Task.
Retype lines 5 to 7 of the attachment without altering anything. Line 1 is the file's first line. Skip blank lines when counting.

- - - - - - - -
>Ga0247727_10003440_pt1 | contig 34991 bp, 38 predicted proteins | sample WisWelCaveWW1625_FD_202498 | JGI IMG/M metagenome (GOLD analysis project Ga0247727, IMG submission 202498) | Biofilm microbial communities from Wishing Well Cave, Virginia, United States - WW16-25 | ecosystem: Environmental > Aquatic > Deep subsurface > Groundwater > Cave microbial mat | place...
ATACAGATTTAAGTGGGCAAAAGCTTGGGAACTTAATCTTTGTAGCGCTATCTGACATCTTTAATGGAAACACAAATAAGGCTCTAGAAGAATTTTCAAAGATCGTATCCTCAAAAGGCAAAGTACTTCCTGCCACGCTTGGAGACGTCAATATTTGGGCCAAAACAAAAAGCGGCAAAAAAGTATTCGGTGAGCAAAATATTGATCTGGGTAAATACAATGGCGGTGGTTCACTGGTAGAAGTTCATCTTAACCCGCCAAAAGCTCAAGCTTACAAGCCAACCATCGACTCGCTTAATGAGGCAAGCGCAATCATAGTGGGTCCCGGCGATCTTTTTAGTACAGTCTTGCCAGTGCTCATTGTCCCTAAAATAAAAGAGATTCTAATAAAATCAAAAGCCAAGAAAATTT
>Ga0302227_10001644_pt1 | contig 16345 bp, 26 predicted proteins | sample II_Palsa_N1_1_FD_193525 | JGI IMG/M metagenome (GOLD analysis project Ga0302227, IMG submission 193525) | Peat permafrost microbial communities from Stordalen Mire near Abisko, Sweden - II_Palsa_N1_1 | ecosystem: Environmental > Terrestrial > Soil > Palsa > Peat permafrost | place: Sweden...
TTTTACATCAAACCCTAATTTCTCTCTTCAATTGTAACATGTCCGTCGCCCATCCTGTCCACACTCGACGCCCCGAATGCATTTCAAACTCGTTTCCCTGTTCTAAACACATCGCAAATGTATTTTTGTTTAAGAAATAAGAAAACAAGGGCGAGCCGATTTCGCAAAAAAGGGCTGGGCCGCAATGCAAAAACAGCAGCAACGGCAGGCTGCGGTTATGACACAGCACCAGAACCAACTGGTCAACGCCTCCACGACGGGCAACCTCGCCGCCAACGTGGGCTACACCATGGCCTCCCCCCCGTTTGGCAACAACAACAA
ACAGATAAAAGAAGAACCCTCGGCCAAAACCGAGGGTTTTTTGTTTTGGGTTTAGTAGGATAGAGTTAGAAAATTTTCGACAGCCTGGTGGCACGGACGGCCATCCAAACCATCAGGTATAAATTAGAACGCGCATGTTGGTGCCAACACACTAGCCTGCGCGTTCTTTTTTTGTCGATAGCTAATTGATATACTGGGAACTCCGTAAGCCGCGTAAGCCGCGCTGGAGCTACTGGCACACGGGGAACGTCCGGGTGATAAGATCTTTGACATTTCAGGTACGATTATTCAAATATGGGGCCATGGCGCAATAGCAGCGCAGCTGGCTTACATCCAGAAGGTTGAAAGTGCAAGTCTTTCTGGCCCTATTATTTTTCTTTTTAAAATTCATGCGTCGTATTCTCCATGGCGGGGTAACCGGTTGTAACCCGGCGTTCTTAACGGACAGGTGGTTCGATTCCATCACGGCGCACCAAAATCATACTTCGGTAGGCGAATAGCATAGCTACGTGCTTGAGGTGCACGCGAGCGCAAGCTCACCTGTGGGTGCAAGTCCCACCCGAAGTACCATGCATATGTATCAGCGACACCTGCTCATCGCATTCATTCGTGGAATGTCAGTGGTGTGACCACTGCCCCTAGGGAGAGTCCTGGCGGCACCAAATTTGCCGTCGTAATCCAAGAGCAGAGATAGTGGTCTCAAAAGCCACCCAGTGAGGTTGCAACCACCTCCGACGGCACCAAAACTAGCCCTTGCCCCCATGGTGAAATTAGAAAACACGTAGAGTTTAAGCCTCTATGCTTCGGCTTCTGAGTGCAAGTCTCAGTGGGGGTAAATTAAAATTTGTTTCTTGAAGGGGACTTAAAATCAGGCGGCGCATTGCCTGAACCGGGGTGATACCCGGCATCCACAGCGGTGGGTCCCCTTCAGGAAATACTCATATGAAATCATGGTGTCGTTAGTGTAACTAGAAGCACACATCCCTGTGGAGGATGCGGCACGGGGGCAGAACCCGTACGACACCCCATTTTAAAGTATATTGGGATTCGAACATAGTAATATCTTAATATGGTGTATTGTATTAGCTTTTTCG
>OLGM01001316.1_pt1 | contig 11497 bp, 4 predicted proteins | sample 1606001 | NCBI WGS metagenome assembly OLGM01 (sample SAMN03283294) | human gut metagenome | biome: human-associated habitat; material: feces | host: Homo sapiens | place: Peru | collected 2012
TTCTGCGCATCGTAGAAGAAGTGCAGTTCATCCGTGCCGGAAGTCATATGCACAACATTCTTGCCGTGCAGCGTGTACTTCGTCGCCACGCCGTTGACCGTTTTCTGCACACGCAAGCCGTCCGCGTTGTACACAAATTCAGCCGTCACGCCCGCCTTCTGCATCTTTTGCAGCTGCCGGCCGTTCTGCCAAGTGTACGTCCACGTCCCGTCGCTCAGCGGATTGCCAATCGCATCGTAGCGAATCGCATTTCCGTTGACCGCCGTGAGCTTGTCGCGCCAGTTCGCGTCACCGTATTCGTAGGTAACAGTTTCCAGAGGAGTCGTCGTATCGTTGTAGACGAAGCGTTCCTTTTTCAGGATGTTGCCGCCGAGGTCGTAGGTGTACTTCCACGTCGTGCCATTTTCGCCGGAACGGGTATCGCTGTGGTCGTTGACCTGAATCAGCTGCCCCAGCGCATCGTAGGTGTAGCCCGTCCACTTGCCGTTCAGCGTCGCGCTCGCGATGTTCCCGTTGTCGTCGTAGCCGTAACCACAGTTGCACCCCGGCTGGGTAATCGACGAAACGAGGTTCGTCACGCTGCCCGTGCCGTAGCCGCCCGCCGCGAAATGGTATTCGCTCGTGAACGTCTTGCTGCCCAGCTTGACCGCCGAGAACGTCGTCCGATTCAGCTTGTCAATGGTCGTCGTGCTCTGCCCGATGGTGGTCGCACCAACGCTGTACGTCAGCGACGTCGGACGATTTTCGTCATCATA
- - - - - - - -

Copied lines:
ACAGATAAAAGAAGAACCCTCGGCCAAAACCGAGGGTTTTTTGTTTTGGGTTTAGTAGGATAGAGTTAGAAAATTTTCGACAGCCTGGTGGCACGGACGGCCATCCAAACCATCAGGTATAAATTAGAACGCGCATGTTGGTGCCAACACACTAGCCTGCGCGTTCTTTTTTTGTCGATAGCTAATTGATATACTGGGAACTCCGTAAGCCGCGTAAGCCGCGCTGGAGCTACTGGCACACGGGGAACGTCCGGGTGATAAGATCTTTGACATTTCAGGTACGATTATTCAAATATGGGGCCATGGCGCAATAGCAGCGCAGCTGGCTTACATCCAGAAGGTTGAAAGTGCAAGTCTTTCTGGCCCTATTATTTTTCTTTTTAAAATTCATGCGTCGTATTCTCCATGGCGGGGTAACCGGTTGTAACCCGGCGTTCTTAACGGACAGGTGGTTCGATTCCATCACGGCGCACCAAAATCATACTTCGGTAGGCGAATAGCATAGCTACGTGCTTGAGGTGCACGCGAGCGCAAGCTCACCTGTGGGTGCAAGTCCCACCCGAAGTACCATGCATATGTATCAGCGACACCTGCTCATCGCATTCATTCGTGGAATGTCAGTGGTGTGACCACTGCCCCTAGGGAGAGTCCTGGCGGCACCAAATTTGCCGTCGTAATCCAAGAGCAGAGATAGTGGTCTCAAAAGCCACCCAGTGAGGTTGCAACCACCTCCGACGGCACCAAAACTAGCCCTTGCCCCCATGGTGAAATTAGAAAACACGTAGAGTTTAAGCCTCTATGCTTCGGCTTCTGAGTGCAAGTCTCAGTGGGGGTAAATTAAAATTTGTTTCTTGAAGGGGACTTAAAATCAGGCGGCGCATTGCCTGAACCGGGGTGATACCCGGCATCCACAGCGGTGGGTCCCCTTCAGGAAATACTCATATGAAATCATGGTGTCGTTAGTGTAACTAGAAGCACACATCCCTGTGGAGGATGCGGCACGGGGGCAGAACCCGTACGACACCCCATTTTAAAGTATATTGGGATTCGAACATAGTAATATCTTAATATGGTGTATTGTATTAGCTTTTTCG
>OLGM01001316.1_pt1 | contig 11497 bp, 4 predicted proteins | sample 1606001 | NCBI WGS metagenome assembly OLGM01 (sample SAMN03283294) | human gut metagenome | biome: human-associated habitat; material: feces | host: Homo sapiens | place: Peru | collected 2012
TTCTGCGCATCGTAGAAGAAGTGCAGTTCATCCGTGCCGGAAGTCATATGCACAACATTCTTGCCGTGCAGCGTGTACTTCGTCGCCACGCCGTTGACCGTTTTCTGCACACGCAAGCCGTCCGCGTTGTACACAAATTCAGCCGTCACGCCCGCCTTCTGCATCTTTTGCAGCTGCCGGCCGTTCTGCCAAGTGTACGTCCACGTCCCGTCGCTCAGCGGATTGCCAATCGCATCGTAGCGAATCGCATTTCCGTTGACCGCCGTGAGCTTGTCGCGCCAGTTCGCGTCACCGTATTCGTAGGTAACAGTTTCCAGAGGAGTCGTCGTATCGTTGTAGACGAAGCGTTCCTTTTTCAGGATGTTGCCGCCGAGGTCGTAGGTGTACTTCCACGTCGTGCCATTTTCGCCGGAACGGGTATCGCTGTGGTCGTTGACCTGAATCAGCTGCCCCAGCGCATCGTAGGTGTAGCCCGTCCACTTGCCGTTCAGCGTCGCGCTCGCGATGTTCCCGTTGTCGTCGTAGCCGTAACCACAGTTGCACCCCGGCTGGGTAATCGACGAAACGAGGTTCGTCACGCTGCCCGTGCCGTAGCCGCCCGCCGCGAAATGGTATTCGCTCGTGAACGTCTTGCTGCCCAGCTTGACCGCCGAGAACGTCGTCCGATTCAGCTTGTCAATGGTCGTCGTGCTCTGCCCGATGGTGGTCGCACCAACGCTGTACGTCAGCGACGTCGGACGATTTTCGTCATCATA